Dick Berggren had a good interview with Jimmy Spencer who was involved in the accident. After that, FX showed a graphic of who was involved in the wreck and one of who wasn't involved. Chris Myers pointed out that the second graphic was a lot shorter list. Steve Byrnes had interviews with many of the other drivers taken out in the wreck. Jeff Hammond used the Cutaway Car to illustrate the transmission and pointed out that Mears said when he shifted to third gear, it gave way. This illustration was really good because Jeff also pointed out where the driveshaft and some other key components connected to the transmission. Right before the race was restarted, Larry told us that NASCAR was not using the free pass during this event [another move I applauded heartily].
Fox and FX have started a bad habit in recent weeks that really annoys me. This involves turning up the sounds from the grandstands at lot at certain times during the race. In this broadcast, it seemed to be on restarts and when certain drivers had problems. I find this very contrived and typical of the hype for which Fox is known.
When the race restarted, FX showed us a good battle for 9th position and told us that this was 4 1/2 seconds behind the leader.
Near the end of segment one, Mike explained that the yellow would not come out on the last lap as it had in the past. He said the field would not be frozen until the whole field had crossed the line on the final lap.
FX returned from commercial to show us the pit stops between segments. Mike told us that Kirk Shelmerdine stayed on the track and inherited the lead, with Spencer second. The announcers pointed out that Sterling Marlin only took two tires and gained a lot of track position during the pit stop.
During the Open, I felt that FX was overly concerned with the position and condition of Kerry Earnhardt's car. In fact, they were showing him running alone on the track and missed Ward Burton and Johnny Sauter getting together. At least they did have a replay of that action to show us. FX also had good replays when Shelmerdine lost a tire and hit the wall.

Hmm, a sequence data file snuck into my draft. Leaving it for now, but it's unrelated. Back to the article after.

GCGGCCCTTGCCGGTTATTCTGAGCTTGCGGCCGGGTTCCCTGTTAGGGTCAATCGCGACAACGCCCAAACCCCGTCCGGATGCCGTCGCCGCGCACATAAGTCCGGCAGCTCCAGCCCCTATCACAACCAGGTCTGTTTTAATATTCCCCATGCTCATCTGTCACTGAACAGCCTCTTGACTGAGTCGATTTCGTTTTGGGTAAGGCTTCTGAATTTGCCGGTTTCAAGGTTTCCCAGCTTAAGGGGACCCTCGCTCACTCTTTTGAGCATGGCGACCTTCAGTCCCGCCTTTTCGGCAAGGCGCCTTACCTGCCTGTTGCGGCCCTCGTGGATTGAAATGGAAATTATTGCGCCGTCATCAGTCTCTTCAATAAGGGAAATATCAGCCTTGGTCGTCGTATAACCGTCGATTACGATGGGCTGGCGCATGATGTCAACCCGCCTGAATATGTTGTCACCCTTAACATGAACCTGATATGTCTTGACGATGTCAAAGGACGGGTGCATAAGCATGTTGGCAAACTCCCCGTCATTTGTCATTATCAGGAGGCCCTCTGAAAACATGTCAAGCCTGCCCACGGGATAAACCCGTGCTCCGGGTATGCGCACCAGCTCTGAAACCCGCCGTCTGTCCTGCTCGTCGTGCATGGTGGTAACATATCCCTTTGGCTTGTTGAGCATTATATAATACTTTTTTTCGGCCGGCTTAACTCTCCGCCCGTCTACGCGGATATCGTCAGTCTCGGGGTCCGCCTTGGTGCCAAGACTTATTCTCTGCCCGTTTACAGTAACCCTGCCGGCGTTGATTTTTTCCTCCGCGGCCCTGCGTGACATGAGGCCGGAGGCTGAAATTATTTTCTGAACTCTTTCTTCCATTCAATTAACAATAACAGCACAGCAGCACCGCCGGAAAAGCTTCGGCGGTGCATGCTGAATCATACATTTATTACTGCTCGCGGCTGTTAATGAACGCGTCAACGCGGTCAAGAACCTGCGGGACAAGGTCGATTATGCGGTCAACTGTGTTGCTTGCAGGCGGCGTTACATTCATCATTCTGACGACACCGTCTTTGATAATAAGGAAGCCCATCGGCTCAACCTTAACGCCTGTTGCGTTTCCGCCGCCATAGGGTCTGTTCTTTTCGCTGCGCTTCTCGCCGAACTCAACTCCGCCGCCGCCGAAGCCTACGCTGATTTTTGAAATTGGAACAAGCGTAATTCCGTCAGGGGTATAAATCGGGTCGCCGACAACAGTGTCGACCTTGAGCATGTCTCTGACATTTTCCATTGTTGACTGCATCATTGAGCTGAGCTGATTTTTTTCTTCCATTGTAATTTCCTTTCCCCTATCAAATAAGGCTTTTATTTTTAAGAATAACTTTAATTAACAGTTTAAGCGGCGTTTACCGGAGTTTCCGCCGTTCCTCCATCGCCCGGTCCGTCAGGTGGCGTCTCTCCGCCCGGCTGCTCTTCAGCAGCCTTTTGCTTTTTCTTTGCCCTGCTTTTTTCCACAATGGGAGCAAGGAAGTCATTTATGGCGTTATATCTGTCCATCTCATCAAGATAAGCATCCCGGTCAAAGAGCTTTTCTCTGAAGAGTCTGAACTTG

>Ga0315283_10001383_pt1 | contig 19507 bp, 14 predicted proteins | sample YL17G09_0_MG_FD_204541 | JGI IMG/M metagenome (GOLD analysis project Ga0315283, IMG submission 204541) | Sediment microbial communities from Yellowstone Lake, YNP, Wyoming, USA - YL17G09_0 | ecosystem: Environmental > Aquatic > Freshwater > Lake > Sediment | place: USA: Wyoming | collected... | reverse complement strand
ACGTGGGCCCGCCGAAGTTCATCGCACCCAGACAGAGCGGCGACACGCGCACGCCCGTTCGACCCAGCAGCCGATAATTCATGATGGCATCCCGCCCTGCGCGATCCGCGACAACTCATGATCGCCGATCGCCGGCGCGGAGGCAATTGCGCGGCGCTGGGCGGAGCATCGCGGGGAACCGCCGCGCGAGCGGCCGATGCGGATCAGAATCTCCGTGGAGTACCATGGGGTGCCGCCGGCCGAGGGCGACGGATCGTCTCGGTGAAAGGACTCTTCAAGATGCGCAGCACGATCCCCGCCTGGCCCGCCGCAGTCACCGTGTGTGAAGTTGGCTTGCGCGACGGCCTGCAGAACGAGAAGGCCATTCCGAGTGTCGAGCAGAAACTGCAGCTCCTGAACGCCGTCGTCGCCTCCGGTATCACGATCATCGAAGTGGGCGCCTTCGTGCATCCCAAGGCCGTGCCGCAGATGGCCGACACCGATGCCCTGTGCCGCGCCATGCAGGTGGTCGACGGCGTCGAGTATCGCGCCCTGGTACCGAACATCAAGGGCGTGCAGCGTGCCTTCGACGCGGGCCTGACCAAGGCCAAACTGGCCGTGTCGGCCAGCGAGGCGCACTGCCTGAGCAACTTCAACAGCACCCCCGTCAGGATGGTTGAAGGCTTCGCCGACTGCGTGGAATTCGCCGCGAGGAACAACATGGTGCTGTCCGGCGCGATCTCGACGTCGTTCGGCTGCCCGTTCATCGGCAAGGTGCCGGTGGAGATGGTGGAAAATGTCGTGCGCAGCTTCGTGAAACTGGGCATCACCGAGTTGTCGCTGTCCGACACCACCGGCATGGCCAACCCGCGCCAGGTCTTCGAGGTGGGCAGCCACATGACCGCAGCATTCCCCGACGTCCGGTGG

FX did an excellent job covering the most exciting racing of the night, between Jeremy Mayfield, Jamie McMurray and Sterling Marlin at the end of the Open. They also had a replay which showed that Mayfield never touched McMurray when he got totally sideways on the track. This was excellent.
After Marlin won the race, FX went to commercial and then had to have one of those silly VISA race breaks before they interviewed the winner. This was really frustrating to me. I wanted to see the winner emerge from the car after such an exciting victory.
After the Open, we got to sit through the painfully long driver and crew introductions. As they did last year, FX even managed to interrupt them with a commercial. I did find it interesting that Mike mentioned that certain drivers, such as Rusty Wallace, were former Winston Cup champions. It may have a been a slip, but I loved to hear someone, for once, not rewrite history and say he won the Nextel Cup way back in 1989 (when hardly anyone had ever even heard of cellphones and the Nextel company didn't even exist yet).
In their typical use of cross-sports analogies, someone in the booth compared the drivers getting ready to race to putting horses into the gate to start a race. I really get tired of this stuff...This is auto racing, not some other sport. I live in a "horsey" state and if I wanted to watch one-horsepower, I'd have plenty of opportunities. I choose to watch stock car racing instead.
The NASCAR All-Star Challenge
At the beginning of the race, DW made a comment that "this is the fastest we've seen Matt Kenseth early in a race." I couldn't help but think that was because TV never shows anyone as far back as Kenseth usually qualifies.
As in the first race, the announcers were right on time to tell us the little nuances about the rules in this race. When Ricky Craven hit the wall, Larry pointed out that the field freezes under a regular caution in this event and team can pit; however, a yellow-flag stop did not count towards their mandatory pit stops in the first segment.